Black Keme (Antoine Indega Boubane) embodied the fusion of tradition and modernity in African music by weaving in his cultural Bassari heritage in his performances.

Harpist Alix Collin rang in each new session at The Wellbeing Summit Brussels with the powerful, vibrating sound of the gong.

Bangladeshi mental health activist and musician Farzana Wahid Shayan gifted moving performances of songs dedicated to the themes of forgiveness and self-empowerment.

Local youth performed dances mixing traditional Bangla moves with modern sounds, all set against the musical backdrop of songs that inspired the freedom fighters in Bangladesh’s 1971 independence war.

Tuntun Shah Baul offered the soul-stirring melodies of traditional Baul music, which embodies the inner pursuit of peace preached by the Bengal mystic, Lalon.

Sister Fa (Fatou Diatta), a Senegalese rapper and activist, reflected on her wellbeing journey and social change in Africa with an invigorating hip-hop performance.


“I regard the theatre as the greatest of all art forms, the most immediate way in which a human being can share with another the sense of what it is to be a human being.”

Thorton Wilder

At The Wellbeing Summit Dakar-Thiès, Brrr Production, a Dakar-based theatre company exploring political and social issues, performed MONDIAL.E.S. This piece explores the role of women in Senegal and the wider world through the story of Salimata and Fatoumata, who decide to set up an association to promote gender equality. By questioning our stereotypes of men and women, the show took a humorous, ironic look at the possibilities of fighting for a fairer world.

The Wellbeing Summit Dakar-Thiès welcomed youth from the Bassari country, led by Black Keme (Antoine Indega Boubane) — an Ambassador of Bassari Culture — who guided participants in experiencing the energizing power of ritual Bassari dances.

Participants were encouraged to paint together throughout The Wellbeing Summit Bogotá to enjoy the flow of creativity, together, under the guidance of local creator Carlos Eduardo Meneses.

During Omega Institute and the Harlem Wellness Center’s musical performances, cartoonist Liza Donnelly captured the essence of the music with live illustrations.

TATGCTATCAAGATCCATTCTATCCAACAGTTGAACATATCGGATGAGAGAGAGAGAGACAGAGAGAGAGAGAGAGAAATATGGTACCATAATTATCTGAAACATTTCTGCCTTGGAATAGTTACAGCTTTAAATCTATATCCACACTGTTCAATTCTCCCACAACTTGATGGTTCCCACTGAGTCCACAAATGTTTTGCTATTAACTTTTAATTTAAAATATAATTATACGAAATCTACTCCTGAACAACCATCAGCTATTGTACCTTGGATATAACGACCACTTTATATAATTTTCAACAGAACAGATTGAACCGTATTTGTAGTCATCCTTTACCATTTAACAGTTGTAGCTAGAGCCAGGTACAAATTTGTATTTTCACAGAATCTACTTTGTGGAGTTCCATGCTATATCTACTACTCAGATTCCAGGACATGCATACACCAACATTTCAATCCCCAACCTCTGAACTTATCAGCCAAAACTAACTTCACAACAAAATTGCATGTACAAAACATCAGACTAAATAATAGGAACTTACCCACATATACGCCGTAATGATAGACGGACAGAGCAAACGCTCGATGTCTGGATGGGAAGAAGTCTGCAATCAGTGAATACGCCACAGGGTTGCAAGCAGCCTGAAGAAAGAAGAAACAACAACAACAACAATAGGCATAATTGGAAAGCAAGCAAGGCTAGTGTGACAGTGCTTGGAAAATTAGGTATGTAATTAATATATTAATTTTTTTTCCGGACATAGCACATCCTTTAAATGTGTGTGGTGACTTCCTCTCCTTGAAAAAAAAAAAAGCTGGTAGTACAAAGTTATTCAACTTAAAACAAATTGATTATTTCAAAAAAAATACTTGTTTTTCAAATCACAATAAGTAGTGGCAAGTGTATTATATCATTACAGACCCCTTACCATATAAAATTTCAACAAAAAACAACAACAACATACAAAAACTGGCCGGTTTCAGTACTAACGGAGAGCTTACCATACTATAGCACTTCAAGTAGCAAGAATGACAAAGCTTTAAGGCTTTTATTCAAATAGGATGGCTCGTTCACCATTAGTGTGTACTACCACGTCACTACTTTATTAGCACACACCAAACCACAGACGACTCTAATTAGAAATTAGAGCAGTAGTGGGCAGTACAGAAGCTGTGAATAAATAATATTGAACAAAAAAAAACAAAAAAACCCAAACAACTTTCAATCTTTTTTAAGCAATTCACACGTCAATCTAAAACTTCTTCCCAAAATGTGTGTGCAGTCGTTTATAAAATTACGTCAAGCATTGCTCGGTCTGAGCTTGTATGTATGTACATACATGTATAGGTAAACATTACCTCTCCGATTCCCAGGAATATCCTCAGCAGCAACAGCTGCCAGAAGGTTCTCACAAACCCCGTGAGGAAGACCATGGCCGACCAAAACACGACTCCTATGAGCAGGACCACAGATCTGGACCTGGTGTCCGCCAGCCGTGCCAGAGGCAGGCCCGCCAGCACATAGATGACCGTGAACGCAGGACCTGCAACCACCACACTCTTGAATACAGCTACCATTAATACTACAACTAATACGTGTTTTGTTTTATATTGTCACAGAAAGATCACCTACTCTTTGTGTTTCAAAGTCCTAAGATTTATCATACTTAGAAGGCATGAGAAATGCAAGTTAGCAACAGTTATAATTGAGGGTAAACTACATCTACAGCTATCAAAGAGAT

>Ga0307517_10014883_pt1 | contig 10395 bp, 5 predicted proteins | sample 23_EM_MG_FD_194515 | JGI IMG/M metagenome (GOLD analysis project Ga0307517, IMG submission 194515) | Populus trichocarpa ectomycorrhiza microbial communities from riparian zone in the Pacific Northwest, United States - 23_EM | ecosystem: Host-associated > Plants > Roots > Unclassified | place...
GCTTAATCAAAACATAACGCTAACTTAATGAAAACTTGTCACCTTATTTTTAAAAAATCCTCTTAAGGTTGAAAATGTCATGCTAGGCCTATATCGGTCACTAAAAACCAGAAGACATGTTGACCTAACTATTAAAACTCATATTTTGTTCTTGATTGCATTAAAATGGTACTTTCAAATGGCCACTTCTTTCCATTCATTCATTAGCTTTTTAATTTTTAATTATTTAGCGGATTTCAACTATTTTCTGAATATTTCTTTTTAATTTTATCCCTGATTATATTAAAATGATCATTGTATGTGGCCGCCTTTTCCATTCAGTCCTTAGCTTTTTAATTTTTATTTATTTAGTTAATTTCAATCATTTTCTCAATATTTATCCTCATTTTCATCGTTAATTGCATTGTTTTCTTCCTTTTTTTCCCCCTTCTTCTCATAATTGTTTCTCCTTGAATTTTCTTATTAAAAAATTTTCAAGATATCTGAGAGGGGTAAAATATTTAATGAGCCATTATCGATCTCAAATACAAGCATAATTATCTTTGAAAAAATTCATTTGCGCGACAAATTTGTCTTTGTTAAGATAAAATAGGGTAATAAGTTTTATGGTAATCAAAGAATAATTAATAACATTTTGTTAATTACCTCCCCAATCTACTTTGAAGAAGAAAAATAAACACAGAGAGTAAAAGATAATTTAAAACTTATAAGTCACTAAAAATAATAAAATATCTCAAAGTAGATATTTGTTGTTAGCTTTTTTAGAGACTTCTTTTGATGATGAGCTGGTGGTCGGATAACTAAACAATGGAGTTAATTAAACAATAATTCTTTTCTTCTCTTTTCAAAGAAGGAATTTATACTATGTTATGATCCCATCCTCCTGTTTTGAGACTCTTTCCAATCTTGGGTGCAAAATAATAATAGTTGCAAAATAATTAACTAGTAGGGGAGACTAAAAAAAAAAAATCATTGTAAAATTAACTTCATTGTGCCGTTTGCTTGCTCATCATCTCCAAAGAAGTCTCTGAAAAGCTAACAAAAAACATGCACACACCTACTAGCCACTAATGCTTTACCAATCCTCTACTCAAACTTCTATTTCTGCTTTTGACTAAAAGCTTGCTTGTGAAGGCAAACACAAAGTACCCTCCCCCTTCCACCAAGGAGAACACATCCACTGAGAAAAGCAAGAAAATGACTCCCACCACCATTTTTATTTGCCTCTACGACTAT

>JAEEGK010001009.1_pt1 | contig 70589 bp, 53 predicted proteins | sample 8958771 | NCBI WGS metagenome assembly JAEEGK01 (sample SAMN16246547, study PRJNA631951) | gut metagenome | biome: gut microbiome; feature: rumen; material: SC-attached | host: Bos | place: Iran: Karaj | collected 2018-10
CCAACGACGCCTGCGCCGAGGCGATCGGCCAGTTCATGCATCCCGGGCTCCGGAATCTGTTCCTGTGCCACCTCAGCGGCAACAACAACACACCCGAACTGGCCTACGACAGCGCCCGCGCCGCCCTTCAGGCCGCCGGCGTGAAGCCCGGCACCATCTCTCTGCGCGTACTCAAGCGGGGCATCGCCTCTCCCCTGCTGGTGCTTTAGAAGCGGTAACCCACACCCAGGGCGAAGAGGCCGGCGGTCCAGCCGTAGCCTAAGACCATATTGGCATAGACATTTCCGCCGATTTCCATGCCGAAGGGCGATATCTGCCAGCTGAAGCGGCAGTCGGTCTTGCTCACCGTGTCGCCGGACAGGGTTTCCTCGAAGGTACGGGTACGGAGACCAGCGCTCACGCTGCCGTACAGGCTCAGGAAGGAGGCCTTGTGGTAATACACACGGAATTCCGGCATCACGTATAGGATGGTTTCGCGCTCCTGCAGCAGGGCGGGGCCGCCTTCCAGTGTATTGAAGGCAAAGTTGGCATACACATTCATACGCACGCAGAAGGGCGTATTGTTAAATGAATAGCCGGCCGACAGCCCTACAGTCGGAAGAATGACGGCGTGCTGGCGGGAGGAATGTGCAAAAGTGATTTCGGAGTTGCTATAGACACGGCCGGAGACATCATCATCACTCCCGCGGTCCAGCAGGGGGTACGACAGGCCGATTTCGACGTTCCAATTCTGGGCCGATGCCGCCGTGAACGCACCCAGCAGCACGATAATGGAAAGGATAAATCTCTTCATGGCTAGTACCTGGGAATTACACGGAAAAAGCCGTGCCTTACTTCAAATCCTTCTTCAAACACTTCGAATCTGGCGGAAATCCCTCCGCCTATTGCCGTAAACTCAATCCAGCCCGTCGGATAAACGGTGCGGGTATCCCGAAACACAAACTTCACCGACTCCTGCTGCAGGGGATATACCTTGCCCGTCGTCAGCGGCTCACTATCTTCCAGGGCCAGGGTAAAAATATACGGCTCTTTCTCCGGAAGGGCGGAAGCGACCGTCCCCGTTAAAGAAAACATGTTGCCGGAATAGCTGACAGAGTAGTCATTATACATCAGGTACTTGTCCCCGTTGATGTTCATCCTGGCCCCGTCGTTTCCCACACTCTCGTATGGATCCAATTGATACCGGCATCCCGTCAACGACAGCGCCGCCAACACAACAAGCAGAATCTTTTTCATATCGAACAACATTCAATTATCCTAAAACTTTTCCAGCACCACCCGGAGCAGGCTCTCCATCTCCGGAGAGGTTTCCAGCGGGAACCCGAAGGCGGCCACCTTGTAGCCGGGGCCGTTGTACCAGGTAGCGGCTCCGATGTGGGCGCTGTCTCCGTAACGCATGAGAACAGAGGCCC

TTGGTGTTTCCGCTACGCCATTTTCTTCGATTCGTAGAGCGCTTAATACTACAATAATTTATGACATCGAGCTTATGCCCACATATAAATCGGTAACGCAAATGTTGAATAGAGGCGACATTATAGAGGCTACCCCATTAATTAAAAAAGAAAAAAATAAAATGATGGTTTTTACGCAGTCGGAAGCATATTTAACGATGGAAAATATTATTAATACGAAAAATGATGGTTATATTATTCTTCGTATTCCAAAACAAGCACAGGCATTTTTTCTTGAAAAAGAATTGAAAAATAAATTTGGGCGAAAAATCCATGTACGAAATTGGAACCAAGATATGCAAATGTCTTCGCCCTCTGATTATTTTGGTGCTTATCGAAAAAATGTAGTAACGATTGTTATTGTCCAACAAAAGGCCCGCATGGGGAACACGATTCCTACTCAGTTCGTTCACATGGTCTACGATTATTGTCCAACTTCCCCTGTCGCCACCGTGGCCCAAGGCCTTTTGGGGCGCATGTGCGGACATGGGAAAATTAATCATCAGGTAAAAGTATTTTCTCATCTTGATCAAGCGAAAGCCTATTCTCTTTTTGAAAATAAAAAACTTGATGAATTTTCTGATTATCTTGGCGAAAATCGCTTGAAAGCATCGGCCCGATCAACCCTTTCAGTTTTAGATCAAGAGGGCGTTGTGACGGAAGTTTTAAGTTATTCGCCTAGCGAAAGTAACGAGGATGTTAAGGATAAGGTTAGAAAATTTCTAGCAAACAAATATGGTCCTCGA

“Progress is impossible without change, and those who cannot change their minds cannot change anything.”

George Bernard Shaw

Modou Fall, better known as L’Homme Plastique (The Plastic Man), issued a rousing call for Africa to no longer “be a trash can” in a panel discussion on how to address the plastic pollution crisis in Senegal and across the continent.

Breaking down the plastic pollution challenge, Zéro Déchet Sénégal educated participants about different types of plastics, challenges around recyclability and waste management, and alternative lifestyle choices available to reduce plastic consumption.

The Wellbeing Summit Dakar-Thiès ventured to nearby Rufisque to learn about an “ecozone” created by local youth and elders. Supported by the Fondation Sococim, they cleaned up the village center and installed lights, turning it into a safe, plastic- and pollution-free space for the community to gather.

Designed With the Earth in Mind


The Wellbeing Summit Dhaka was decorated with Ecological Belonging in mind. All materials used to accentuate Bangla Academy’s lush gardens were:

  • Upcycled, such as printed signs on cotton from used sarees;
  • Locally handmade, reducing the environmental footprint of production and transportation;
  • Free of single-use plastic; and
  • Designed to be used again or recycled rather than thrown away after the event.

Learning From Living Buildings at the Omega Institute


In addition to enjoying magical moments of inner and outer discovery on the Omega Institute campus, participants also learned about innovative solutions for ecological preservation at the Omega Center for Sustainable Living (OCSL). The OCSL’s award-winning living building hosted talks on regenerative, climate-positive design, using the center’s Eco Machine™, a water reclamation system that uses only natural processes to treat wastewater, as an example. Answering the question, “how should we live?”, the OCSL inspired changemakers to reexamine how they relate to the world and natural resources.

Reigniting Rituals Through the Arts, the Universal Language of Wellbeing

In an exciting collaboration with Community Arts Network (CAN), we are excited to launch a global initiative around the arts to create a unique and magical vision, along with local communities, around the concept of Ecological Belonging. Seven passionate and dynamic individuals (one for the regional Hearth Summits in Austria, Brazil, Colombia, India, Japan, Senegal, and the US) have taken on the role of Ritual Alchemist. Through the arts, they will delve into a local ritual or practice and engage the community in a journey to renew it for today.

Applications are now closed. Stay tuned to meet the Ritual Alchemists and follow their artistic journey to the Hearth!

TheMerode’s curated art exhibition, Shōkakkō, explored happiness in all its forms through works created by 54 artists from around the world placed throughout The Wellbeing Summit Brussels.

In collaboration with the 12th edition of Partcours, Tostan curated a special exhibit about wellbeing with Senegalese artists Fatim Soumaré and Omar Diouf (Yafane) called Yoonu ci biir (The Inner Pathway)”. 

The Omega Institute and Harlem Wellness Center worked with the Rubin Museum to bring the Mandala Lab to a regional Wellbeing Summit, inviting participants to explore their emotions.

At Tostan’s Training Centre, participants contemplated the “Art for Mental Health” exhibition, featuring creations from clients of the Moussa Diap psychiatric clinic’s groundbreaking art therapy programme.


Dive Into Ecological Belonging Stories From Around the World